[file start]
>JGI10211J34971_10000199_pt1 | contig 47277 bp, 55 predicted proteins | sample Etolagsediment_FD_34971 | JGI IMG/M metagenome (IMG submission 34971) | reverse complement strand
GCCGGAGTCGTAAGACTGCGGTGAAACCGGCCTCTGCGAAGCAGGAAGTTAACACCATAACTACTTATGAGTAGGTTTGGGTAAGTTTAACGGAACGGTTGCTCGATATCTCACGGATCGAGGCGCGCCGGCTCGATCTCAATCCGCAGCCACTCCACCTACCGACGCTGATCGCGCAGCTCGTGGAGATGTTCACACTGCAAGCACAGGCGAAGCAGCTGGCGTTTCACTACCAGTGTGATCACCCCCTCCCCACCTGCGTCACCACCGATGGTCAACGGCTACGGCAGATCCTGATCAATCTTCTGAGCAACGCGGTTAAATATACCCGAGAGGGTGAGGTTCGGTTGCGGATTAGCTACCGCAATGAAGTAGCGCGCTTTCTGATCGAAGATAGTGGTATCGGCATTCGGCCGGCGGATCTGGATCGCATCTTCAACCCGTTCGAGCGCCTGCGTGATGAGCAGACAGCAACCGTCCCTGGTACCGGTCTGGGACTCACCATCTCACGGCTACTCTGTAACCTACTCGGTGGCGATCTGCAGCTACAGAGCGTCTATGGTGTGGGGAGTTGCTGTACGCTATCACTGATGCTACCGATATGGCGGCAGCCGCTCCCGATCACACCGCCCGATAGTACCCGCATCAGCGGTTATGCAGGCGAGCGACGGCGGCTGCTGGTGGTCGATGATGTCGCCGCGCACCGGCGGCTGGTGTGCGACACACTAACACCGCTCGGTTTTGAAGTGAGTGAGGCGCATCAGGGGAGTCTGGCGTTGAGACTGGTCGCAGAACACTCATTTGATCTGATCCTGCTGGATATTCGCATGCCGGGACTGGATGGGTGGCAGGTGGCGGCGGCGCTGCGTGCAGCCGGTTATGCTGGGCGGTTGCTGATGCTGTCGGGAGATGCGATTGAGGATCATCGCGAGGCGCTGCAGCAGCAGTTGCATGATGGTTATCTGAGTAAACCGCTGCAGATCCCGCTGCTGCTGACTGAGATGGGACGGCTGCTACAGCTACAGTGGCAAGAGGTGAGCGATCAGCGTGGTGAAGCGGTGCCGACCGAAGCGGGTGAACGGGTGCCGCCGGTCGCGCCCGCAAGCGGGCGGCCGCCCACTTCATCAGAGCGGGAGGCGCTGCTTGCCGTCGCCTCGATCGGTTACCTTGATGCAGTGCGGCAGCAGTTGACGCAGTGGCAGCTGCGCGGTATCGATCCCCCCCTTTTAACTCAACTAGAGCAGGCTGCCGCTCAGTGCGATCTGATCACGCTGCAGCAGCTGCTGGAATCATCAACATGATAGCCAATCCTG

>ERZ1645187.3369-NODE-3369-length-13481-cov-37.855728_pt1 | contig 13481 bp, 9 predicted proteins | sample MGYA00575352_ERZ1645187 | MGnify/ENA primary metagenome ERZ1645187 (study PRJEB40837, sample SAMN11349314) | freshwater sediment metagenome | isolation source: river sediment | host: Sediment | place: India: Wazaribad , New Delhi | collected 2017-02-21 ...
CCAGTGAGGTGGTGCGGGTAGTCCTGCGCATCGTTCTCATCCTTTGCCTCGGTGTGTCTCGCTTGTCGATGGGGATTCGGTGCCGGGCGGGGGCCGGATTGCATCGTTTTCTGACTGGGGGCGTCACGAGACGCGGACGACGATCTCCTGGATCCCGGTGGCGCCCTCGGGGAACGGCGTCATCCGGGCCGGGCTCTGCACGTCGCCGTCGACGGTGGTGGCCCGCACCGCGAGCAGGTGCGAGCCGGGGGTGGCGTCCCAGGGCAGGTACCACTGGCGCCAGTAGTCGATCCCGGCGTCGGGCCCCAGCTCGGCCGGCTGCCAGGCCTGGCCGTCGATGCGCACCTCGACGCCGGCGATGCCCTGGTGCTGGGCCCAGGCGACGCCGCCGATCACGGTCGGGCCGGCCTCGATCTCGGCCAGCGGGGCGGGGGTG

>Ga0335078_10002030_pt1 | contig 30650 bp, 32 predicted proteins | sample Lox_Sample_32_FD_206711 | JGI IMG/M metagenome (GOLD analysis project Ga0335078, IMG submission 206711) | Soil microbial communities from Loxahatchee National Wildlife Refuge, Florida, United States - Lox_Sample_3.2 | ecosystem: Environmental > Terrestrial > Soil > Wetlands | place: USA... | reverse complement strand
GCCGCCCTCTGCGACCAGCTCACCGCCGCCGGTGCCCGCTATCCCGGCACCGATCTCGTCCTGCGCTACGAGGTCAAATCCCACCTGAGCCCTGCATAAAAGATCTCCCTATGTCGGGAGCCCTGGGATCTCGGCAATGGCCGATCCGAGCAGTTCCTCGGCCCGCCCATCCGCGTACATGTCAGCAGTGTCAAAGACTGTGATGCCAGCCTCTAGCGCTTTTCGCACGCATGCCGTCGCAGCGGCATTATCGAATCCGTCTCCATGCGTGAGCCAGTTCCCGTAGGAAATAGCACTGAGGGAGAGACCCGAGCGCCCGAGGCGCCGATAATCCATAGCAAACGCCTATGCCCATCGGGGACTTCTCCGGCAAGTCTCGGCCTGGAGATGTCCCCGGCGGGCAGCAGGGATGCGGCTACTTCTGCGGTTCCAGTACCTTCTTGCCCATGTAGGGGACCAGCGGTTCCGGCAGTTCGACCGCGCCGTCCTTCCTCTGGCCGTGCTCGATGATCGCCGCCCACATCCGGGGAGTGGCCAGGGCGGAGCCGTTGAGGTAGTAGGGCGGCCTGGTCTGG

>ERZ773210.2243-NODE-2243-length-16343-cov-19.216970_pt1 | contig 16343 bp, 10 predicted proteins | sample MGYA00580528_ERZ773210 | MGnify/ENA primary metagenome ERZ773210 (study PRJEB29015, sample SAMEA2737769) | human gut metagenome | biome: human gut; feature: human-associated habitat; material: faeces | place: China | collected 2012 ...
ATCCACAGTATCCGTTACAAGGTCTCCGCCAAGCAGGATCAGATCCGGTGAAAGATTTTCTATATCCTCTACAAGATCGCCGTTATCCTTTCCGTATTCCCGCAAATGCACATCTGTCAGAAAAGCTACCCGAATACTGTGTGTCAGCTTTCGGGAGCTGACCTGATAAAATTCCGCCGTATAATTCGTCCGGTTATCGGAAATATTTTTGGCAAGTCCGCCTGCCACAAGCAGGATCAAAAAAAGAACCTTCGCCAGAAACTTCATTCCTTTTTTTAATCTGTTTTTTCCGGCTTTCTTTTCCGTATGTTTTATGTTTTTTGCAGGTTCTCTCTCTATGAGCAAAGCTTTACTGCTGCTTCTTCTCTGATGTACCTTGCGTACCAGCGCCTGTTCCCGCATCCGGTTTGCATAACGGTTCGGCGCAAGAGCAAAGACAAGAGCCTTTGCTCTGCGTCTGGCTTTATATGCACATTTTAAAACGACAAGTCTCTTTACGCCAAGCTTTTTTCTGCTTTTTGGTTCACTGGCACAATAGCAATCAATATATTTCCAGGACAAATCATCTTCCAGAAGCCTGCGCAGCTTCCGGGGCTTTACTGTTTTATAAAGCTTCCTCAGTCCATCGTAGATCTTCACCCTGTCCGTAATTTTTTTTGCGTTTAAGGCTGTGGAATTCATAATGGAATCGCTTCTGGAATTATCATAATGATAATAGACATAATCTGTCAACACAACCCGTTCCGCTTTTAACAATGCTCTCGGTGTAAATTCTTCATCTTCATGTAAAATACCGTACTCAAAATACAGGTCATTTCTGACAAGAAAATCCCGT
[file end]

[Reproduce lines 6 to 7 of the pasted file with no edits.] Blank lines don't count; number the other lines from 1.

GCCGCCCTCTGCGACCAGCTCACCGCCGCCGGTGCCCGCTATCCCGGCACCGATCTCGTCCTGCGCTACGAGGTCAAATCCCACCTGAGCCCTGCATAAAAGATCTCCCTATGTCGGGAGCCCTGGGATCTCGGCAATGGCCGATCCGAGCAGTTCCTCGGCCCGCCCATCCGCGTACATGTCAGCAGTGTCAAAGACTGTGATGCCAGCCTCTAGCGCTTTTCGCACGCATGCCGTCGCAGCGGCATTATCGAATCCGTCTCCATGCGTGAGCCAGTTCCCGTAGGAAATAGCACTGAGGGAGAGACCCGAGCGCCCGAGGCGCCGATAATCCATAGCAAACGCCTATGCCCATCGGGGACTTCTCCGGCAAGTCTCGGCCTGGAGATGTCCCCGGCGGGCAGCAGGGATGCGGCTACTTCTGCGGTTCCAGTACCTTCTTGCCCATGTAGGGGACCAGCGGTTCCGGCAGTTCGACCGCGCCGTCCTTCCTCTGGCCGTGCTCGATGATCGCCGCCCACATCCGGGGAGTGGCCAGGGCGGAGCCGTTGAGGTAGTAGGGCGGCCTGGTCTGG

>ERZ773210.2243-NODE-2243-length-16343-cov-19.216970_pt1 | contig 16343 bp, 10 predicted proteins | sample MGYA00580528_ERZ773210 | MGnify/ENA primary metagenome ERZ773210 (study PRJEB29015, sample SAMEA2737769) | human gut metagenome | biome: human gut; feature: human-associated habitat; material: faeces | place: China | collected 2012 ...